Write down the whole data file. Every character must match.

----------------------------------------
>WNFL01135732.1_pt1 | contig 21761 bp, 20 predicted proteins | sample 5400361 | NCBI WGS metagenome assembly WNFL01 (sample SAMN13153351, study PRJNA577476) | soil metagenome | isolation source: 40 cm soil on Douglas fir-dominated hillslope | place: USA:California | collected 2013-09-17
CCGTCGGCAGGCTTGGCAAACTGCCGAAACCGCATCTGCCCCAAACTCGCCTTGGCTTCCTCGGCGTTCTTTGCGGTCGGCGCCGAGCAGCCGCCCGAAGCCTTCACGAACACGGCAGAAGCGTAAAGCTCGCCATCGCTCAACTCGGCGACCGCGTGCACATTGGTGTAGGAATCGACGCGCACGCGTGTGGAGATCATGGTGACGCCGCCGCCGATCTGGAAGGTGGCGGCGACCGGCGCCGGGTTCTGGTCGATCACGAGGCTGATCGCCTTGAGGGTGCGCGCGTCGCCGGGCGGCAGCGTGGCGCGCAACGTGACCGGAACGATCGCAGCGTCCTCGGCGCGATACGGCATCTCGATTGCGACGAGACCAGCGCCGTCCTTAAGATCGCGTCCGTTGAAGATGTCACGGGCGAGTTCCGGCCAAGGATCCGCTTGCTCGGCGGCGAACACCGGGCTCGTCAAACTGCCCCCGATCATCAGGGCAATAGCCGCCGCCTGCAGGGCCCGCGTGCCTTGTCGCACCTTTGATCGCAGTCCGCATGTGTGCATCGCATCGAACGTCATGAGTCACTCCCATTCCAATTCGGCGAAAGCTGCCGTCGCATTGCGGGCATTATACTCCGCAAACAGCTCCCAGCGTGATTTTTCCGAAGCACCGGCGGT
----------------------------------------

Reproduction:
>WNFL01135732.1_pt1 | contig 21761 bp, 20 predicted proteins | sample 5400361 | NCBI WGS metagenome assembly WNFL01 (sample SAMN13153351, study PRJNA577476) | soil metagenome | isolation source: 40 cm soil on Douglas fir-dominated hillslope | place: USA:California | collected 2013-09-17
CCGTCGGCAGGCTTGGCAAACTGCCGAAACCGCATCTGCCCCAAACTCGCCTTGGCTTCCTCGGCGTTCTTTGCGGTCGGCGCCGAGCAGCCGCCCGAAGCCTTCACGAACACGGCAGAAGCGTAAAGCTCGCCATCGCTCAACTCGGCGACCGCGTGCACATTGGTGTAGGAATCGACGCGCACGCGTGTGGAGATCATGGTGACGCCGCCGCCGATCTGGAAGGTGGCGGCGACCGGCGCCGGGTTCTGGTCGATCACGAGGCTGATCGCCTTGAGGGTGCGCGCGTCGCCGGGCGGCAGCGTGGCGCGCAACGTGACCGGAACGATCGCAGCGTCCTCGGCGCGATACGGCATCTCGATTGCGACGAGACCAGCGCCGTCCTTAAGATCGCGTCCGTTGAAGATGTCACGGGCGAGTTCCGGCCAAGGATCCGCTTGCTCGGCGGCGAACACCGGGCTCGTCAAACTGCCCCCGATCATCAGGGCAATAGCCGCCGCCTGCAGGGCCCGCGTGCCTTGTCGCACCTTTGATCGCAGTCCGCATGTGTGCATCGCATCGAACGTCATGAGTCACTCCCATTCCAATTCGGCGAAAGCTGCCGTCGCATTGCGGGCATTATACTCCGCAAACAGCTCCCAGCGTGATTTTTCCGAAGCACCGGCGGT